[The location of the altar or holy table is not specified by 1962.]

[The famous North-end celebration rubric is removed in 1962, making it unclear whether there is an expected liturgical orientation.]

[An Introit may be sung or said as the Priest proceeds to the holy Table in 1962. The introit is a Psalm verse or verses proper to Sundays and festival days.]

                                                            (THE LORD'S PRAYER)

[The Lord's Prayer is changed in 1962 from "which art in Heaven" to "who art in Heaven"]

                                                       (THE COLLECT FOR PURITY)

¶ Then shall the Priest, turning to the People, shall rehearse distinctly all the TEN COMMANDMENTS; and the People still kneeling, shall after every commandment ask God mercy for their transgression thereof for the time past, and grace to keep the same for the time to come, as followeth.

["Turning to the people" becomes "facing the people" in 1962.]

[In 1962 it suffices for the second and fourth Commandments, to read only the first paragraph of each.]

[In 1962, this Preface precedes the first Commandment: "Hear the Law of God which was given to Israel in old time."]

                                                     (THE TEN COMMANDMENTS)

[The rehearsal of the Commandments is only obligatory once a month in 1962.  The Two Great Commandments of the Law, a much shorter declaration combining Mark 12:29-31 with Matthew 22:37-40, may be said in place of the Ten Commandments.]
[1962 adds an optional triple invocation after the Ten Commandments: "Lord have mercy upon us, Christ have mercy upon us, Lord have mercy upon us", echoing the post-Gregorian reform of the Roman Eucharist from the A.D. 590s, used by Rome up to the present day.]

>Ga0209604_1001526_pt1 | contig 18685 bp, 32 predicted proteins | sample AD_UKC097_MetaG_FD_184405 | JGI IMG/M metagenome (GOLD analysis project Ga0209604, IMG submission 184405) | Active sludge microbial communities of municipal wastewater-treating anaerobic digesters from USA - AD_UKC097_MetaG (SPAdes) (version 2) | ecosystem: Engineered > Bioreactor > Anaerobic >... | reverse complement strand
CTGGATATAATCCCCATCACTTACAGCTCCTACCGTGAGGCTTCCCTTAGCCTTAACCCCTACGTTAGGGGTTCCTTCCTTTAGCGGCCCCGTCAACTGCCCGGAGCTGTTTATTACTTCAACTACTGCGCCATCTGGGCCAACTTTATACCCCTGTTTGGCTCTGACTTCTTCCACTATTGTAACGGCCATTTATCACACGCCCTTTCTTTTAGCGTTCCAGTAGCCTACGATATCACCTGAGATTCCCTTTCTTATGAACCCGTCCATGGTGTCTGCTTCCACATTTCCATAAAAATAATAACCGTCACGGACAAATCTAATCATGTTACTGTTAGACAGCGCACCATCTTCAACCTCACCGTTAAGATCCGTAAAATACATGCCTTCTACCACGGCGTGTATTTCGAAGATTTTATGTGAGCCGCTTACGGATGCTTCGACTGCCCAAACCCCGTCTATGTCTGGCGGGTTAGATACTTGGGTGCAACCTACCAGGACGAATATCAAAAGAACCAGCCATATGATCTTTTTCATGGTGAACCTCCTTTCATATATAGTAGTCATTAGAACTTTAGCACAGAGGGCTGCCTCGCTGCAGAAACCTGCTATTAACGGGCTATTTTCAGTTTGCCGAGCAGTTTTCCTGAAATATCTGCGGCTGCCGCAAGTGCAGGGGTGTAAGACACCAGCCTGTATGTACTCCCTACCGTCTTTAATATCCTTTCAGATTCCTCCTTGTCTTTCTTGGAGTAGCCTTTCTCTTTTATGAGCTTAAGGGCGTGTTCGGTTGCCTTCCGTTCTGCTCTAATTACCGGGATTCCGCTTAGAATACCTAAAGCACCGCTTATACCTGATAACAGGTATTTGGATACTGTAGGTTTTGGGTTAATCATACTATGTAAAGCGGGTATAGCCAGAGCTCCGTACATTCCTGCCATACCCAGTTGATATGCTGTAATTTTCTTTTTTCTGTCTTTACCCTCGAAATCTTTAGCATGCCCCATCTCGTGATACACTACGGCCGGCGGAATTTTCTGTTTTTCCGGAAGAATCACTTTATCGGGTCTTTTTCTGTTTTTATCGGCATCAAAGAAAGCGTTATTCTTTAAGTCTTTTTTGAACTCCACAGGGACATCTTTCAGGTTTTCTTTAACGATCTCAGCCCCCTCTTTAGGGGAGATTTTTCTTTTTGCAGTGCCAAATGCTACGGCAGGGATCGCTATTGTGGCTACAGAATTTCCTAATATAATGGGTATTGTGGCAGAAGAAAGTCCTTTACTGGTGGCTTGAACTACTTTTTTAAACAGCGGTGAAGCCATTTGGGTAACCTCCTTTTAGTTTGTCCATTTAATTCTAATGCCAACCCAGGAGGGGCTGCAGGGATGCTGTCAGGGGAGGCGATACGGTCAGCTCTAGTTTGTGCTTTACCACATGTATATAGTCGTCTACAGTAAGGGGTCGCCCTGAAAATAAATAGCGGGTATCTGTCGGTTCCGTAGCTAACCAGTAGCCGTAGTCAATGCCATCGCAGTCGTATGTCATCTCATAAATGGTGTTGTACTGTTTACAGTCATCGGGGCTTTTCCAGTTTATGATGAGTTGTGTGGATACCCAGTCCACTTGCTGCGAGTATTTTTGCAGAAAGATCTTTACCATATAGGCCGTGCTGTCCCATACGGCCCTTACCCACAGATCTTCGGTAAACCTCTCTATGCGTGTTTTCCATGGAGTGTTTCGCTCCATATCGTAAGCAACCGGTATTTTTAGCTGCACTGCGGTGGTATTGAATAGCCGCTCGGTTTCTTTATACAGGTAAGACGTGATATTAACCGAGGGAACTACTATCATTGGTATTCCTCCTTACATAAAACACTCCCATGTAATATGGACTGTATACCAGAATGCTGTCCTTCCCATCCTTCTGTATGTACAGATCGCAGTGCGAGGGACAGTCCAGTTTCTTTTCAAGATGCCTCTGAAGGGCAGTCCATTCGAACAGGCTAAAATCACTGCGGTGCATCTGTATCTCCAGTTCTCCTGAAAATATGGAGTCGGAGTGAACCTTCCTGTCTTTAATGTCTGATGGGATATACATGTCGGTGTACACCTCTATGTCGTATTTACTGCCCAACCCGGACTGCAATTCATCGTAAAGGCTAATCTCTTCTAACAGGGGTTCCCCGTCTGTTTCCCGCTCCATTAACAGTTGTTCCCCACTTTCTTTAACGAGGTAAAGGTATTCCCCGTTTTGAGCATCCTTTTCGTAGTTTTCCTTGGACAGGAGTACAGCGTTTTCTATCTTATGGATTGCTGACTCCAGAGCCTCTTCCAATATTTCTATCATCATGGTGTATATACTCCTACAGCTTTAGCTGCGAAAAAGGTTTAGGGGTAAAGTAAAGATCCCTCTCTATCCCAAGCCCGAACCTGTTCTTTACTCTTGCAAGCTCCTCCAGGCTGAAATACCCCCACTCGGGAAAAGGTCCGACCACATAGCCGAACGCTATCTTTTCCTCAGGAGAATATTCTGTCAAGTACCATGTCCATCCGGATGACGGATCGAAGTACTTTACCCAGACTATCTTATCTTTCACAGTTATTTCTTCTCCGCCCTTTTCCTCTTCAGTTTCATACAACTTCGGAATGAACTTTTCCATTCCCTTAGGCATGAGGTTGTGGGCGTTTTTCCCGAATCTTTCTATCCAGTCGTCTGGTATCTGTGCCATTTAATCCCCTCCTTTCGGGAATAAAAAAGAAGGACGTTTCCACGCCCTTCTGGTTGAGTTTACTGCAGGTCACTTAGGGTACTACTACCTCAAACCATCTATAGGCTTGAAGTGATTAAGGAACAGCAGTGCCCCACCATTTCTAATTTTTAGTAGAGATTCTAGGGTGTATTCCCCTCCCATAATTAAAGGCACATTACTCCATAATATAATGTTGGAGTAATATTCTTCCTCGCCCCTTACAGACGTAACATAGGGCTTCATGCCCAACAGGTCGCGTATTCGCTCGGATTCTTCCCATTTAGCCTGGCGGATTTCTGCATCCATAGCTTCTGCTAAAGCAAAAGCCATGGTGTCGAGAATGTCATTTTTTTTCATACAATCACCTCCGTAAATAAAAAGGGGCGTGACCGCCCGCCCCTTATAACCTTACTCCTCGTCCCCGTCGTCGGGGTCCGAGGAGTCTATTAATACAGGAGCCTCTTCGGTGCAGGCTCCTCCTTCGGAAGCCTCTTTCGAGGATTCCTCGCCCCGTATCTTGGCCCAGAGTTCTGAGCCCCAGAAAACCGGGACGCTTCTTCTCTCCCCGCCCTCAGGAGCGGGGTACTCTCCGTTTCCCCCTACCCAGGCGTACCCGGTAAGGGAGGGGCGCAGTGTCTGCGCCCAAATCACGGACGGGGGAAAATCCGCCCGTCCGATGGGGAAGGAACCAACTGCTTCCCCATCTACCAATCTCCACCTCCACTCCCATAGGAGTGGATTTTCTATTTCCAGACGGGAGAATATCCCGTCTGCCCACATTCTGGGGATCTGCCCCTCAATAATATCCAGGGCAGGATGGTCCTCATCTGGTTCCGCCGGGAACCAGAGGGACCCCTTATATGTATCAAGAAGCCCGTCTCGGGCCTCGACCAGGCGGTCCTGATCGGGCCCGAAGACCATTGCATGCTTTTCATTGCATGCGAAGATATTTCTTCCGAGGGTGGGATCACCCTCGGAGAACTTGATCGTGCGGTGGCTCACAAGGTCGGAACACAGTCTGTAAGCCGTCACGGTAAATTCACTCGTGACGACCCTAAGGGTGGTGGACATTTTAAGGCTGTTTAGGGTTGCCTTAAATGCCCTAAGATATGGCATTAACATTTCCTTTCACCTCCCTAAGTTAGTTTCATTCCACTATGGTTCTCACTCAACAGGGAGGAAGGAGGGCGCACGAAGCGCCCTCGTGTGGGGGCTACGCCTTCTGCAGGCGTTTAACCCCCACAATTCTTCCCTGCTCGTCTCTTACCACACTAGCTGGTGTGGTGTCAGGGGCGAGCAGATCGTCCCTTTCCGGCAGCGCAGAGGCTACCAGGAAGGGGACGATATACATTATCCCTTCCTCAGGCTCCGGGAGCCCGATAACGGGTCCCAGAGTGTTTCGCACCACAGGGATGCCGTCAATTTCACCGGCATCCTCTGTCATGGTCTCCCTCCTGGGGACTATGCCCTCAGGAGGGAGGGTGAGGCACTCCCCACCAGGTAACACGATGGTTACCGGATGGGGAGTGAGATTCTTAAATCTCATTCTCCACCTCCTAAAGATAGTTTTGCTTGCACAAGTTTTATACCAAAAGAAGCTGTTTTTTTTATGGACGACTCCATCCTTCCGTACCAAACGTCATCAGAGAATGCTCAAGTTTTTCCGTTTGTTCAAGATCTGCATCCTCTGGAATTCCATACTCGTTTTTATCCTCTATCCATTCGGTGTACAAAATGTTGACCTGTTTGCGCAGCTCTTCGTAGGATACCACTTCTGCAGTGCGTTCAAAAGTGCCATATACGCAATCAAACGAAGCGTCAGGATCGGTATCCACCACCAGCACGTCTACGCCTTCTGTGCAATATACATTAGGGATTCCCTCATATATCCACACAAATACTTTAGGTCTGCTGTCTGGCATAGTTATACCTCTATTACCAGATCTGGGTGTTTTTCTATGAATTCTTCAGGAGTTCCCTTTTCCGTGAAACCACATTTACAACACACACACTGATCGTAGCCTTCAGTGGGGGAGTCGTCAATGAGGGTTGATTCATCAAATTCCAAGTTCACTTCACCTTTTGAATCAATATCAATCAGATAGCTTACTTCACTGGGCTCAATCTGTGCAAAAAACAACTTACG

[1962 optionally allows "The Lord be with you; and with thy spirit." to be said here, as in the Roman liturgy and others.]

¶ Then shall [1962: may] follow one of these two Collects for the King/Queen, the Priest standing as before, and saying,

[Note that loyalty to the governing authorities by prayer for them is only optional in 1962.]

("Almighty God, whose kingdom is everlasting, and power infinite...")

[The second Collect for the Monarch is omitted in 1962, though it is moved, unchanged, to a section of general prayers outside the Communion service unchanged.]

¶ Then shall be said the Collect of the day. And immediately after the Collect, the Priest shall read the Epistle, saying "The Epistle [or, the portion of Scripture appointed for the Epistle] is written in the ____ Chapter of ____ beginning at ____ verse." And the Epistle being ended, he shall say "Here endeth the Epistle."